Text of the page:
after rescaling, images may loose contrast or become too bright; sometimes sharpening is necessary; to reduce pixellation and jagged lines, consider smoothing or smooth &. expand
- sometimes decorations like shadows, texturing or selecting a good type for title may create a better view, but these should be used with restraint
- for line art images such as plots use PNG format; for smooth images, such as photos use JPEG. Compression should produce smallest size without significant distortion, which varies with different pictures and purpose: precision archive quality or casual overview screenshot
last but not least is a good naming scheme for the images, so that it is easy to find or distinguish them later; but with for 1-2 illustrations plot1.png, plot2.png is good enough.
Smaller image, on a line by itself, looks better if indented: insert a space before inline:.
||<tablestyle="float:right"> inline:jal36.png|| This is paragraph text the image is floating with ...
To remove border, add style="border:0" between < >
|| inline:img1.png || inline:img2.png || inline:img3.png ||
Different programs can be used for editing and enhancing images.
On Windows a good choice is the standard Paint program. It is getting subtly improved with every version. The one for Windows XP supports PNG and has a good scale-down (decent bilinear), which works good on multiples of 2 scales, e.g. 75%. It has solid basic editing too, including large scale for icons, such as small flags.
For higher quality image processing similar to Photoshop filters.
Free all-platform XnView with near-Photoshop adjustment, filter and export capabilities is highly recommended. It is very easy to use.
Paint has very solid feel of selecting, moving around fragments and cropping operations, opaque or transparent background modes. It is also very precise, e.g. to crop a view: select all, move to cut off top-left, deselect, drag the bottom-right corner to cut off the opposit part.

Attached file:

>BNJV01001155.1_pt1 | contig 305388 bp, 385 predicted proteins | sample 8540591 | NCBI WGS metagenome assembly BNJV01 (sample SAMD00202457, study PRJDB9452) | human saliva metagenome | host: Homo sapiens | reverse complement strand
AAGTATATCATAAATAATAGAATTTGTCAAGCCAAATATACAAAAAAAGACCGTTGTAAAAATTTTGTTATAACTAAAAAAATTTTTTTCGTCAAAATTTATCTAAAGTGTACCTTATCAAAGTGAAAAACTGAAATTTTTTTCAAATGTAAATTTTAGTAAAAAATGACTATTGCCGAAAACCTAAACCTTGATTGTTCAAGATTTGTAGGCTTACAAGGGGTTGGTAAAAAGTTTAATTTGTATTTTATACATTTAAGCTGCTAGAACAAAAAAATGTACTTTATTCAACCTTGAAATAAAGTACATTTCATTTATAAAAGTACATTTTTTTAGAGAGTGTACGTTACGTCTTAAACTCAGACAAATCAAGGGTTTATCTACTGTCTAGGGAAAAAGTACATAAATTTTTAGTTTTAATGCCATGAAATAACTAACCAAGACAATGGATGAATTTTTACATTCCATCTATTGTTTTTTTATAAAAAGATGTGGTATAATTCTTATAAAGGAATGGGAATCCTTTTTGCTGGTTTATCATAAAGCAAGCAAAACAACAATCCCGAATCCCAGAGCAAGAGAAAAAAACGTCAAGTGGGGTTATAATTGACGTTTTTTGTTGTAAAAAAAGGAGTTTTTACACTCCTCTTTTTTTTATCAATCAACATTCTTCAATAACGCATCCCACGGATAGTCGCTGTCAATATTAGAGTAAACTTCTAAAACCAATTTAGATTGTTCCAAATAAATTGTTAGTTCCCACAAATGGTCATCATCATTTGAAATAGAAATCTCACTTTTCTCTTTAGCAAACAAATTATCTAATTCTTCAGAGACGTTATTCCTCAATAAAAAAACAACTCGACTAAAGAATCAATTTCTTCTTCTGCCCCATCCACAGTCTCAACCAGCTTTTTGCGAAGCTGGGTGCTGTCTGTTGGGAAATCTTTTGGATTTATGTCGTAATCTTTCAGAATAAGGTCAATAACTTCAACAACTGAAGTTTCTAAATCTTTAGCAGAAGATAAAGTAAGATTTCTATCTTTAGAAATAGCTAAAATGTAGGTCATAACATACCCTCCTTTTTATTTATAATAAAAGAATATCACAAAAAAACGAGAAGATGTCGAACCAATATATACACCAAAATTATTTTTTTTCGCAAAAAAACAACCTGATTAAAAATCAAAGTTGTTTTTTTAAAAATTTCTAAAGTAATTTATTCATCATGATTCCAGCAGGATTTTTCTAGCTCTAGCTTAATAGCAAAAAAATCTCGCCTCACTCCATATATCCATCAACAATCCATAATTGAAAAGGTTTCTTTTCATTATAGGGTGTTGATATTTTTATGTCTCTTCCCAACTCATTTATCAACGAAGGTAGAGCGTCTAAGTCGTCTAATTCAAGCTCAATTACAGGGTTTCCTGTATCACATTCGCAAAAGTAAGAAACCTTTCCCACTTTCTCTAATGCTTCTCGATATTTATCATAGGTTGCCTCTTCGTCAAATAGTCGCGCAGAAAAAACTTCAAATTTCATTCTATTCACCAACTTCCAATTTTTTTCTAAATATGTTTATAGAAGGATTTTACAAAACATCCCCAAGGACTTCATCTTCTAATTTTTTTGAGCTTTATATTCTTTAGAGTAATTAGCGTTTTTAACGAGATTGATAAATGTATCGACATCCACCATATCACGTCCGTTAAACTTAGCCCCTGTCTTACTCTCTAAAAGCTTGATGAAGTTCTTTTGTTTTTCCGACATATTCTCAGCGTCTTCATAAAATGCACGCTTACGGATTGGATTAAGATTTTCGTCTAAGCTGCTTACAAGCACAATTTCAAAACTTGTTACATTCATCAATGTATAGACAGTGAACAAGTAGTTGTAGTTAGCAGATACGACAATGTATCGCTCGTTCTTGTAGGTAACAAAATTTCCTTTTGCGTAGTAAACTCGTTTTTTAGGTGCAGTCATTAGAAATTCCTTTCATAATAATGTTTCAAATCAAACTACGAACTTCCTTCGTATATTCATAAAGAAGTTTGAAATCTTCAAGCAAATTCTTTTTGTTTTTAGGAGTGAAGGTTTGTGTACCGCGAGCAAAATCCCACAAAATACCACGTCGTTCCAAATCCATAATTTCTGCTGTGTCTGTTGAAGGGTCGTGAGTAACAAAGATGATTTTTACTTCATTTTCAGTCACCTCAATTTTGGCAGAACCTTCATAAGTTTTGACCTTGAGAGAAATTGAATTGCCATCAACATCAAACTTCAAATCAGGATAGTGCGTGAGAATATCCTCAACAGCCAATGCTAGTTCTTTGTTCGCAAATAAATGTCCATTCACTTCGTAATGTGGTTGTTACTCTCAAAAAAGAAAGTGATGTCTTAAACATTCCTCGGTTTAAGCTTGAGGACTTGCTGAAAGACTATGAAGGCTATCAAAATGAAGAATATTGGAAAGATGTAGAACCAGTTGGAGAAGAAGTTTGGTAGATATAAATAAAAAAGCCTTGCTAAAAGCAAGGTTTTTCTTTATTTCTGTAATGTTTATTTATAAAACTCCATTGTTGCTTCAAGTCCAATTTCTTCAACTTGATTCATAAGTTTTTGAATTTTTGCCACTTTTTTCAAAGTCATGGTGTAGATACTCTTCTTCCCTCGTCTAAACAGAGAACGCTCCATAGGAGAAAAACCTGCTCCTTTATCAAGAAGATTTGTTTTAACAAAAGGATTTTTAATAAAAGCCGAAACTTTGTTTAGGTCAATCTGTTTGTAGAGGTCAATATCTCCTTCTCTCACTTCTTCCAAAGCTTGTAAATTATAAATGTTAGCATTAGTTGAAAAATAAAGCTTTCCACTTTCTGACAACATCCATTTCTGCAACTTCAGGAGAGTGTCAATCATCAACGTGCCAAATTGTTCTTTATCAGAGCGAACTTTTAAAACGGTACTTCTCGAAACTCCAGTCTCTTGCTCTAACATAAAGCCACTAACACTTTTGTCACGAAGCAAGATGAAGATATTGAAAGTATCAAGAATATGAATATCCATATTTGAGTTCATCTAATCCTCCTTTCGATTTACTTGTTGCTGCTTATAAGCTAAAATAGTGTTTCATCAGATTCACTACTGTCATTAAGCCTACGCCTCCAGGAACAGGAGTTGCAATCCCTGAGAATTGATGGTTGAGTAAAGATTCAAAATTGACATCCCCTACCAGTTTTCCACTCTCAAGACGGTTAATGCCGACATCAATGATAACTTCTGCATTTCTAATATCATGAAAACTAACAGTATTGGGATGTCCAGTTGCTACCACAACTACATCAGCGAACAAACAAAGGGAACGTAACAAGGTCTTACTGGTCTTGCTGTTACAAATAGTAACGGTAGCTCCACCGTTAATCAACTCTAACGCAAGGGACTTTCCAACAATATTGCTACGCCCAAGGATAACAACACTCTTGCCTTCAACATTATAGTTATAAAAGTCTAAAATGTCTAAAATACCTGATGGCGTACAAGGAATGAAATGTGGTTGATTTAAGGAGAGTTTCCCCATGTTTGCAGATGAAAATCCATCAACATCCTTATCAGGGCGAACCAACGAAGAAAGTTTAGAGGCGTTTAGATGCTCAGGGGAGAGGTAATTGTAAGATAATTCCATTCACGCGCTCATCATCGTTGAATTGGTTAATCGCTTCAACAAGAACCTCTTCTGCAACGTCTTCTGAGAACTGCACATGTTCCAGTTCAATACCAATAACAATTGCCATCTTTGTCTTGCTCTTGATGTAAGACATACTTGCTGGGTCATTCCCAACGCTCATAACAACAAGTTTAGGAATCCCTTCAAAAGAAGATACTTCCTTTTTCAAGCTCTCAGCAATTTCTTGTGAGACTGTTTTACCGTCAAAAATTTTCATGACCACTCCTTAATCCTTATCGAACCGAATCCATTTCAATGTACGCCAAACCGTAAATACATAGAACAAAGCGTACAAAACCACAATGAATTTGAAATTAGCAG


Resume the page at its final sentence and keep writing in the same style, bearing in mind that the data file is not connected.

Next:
On Mac you can use the bundled AppleWorks with both drawing and painting programs. For image adjustment, iPhoto is a great tool.
Heavier weight, almost like Photoshop, but free is GIMP, good for vector paths, fonts, shadows and layer compositing.
Image Optimization Example
Here we will take a scan made at large resolution, and convert it to image that preserves all information and detail while fitting nicely on a page. We will use XnView.
Original: 1,000 Kb, 2464 x 2832
Optimized: 100 Kb, 887 x 1019
Obserivng the original, we see that it is too large for screen viewing and has residual shades on paper.
Reducing the size. We will use the screen font criterion: matching the font size on the image to Courier New 10pt on the screen. Selecting menu Image | Resize we experiment a few times to find a good match (36%), by comparing width of the same sentence. We use Lanczos resampling.
Among image adjustments we will use Contrast and Brightness. Choose from menu Image | Adjust | Brightness/Contrast... First increase contrast to remove dark residuals, then decrease brightness to match the density of glyph stems to that of a screen font in another window.
For export (optimizing resolution and size vs detail) we choose PNG to reduce quantization artifacts. Since there are only few colors, we choose indexed color, but to preserve font anti-aliasing we set the level to 64.
With the more recent version of MoinMoin, it is now possible to specify attributes of the underlying HTML elements. In particular the <IMG> element, has the attribute width="123" where 123 is the resulting size in pixels.
This allows maintaining an adaptive DPI resolution strategy: for the display images to fit on screen, yet preserving the image resolution for high density printing. Note: the file size matters and too large images are undesirable. A practical ratio of the screen/print scaling is from 33% to 66%.
Taking the above example from NYCJUG agenda scans using NYCJUG/2005-02-08 and applying the following attributes:
Note: the magic number 980 is the width of a "standard" viewport for HTML pages chosen for iPhone. The original image width is the pixel size of the scanned page. The resulting ratio 980 % 2464 = 0.40 roughly corresponds to the ratio from the previous section.
we have the following result, where textual font size matched scanned font size.